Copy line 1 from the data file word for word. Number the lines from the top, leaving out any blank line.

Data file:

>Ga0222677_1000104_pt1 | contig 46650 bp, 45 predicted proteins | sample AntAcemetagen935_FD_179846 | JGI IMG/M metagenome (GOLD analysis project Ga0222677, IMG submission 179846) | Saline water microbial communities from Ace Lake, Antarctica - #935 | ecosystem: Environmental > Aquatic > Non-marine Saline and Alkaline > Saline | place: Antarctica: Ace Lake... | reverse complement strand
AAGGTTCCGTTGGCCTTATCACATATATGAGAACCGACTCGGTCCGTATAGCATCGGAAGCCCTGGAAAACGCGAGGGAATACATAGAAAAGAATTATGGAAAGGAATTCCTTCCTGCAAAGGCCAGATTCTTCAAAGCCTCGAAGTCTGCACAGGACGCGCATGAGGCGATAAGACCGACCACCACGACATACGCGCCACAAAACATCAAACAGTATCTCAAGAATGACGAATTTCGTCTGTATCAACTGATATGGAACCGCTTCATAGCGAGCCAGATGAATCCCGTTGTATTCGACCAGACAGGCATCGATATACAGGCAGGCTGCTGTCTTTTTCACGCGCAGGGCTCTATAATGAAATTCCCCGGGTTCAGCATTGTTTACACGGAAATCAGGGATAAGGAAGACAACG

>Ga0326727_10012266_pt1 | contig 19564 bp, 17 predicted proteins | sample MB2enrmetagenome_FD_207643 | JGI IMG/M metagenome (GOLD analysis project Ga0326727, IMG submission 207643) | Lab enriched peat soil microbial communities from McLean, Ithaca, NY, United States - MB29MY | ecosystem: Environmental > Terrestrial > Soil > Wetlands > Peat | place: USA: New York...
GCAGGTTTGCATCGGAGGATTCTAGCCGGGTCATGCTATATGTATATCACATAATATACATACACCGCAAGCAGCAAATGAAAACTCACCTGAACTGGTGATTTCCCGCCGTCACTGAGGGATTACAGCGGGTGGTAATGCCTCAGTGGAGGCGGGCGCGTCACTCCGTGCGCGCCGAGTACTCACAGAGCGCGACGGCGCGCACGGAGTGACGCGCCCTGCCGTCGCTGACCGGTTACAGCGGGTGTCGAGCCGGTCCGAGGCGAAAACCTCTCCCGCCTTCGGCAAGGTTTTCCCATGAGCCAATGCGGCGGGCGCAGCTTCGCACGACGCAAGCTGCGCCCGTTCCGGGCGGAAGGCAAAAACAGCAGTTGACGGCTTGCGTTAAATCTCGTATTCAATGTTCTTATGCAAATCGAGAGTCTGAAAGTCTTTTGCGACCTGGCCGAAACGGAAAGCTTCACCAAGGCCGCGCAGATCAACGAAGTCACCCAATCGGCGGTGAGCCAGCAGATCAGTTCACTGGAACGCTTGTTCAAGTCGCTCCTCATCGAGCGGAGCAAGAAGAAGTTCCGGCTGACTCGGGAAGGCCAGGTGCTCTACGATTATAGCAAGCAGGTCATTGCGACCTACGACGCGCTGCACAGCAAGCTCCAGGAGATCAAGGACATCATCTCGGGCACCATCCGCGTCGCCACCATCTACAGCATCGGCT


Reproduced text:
>Ga0222677_1000104_pt1 | contig 46650 bp, 45 predicted proteins | sample AntAcemetagen935_FD_179846 | JGI IMG/M metagenome (GOLD analysis project Ga0222677, IMG submission 179846) | Saline water microbial communities from Ace Lake, Antarctica - #935 | ecosystem: Environmental > Aquatic > Non-marine Saline and Alkaline > Saline | place: Antarctica: Ace Lake... | reverse complement strand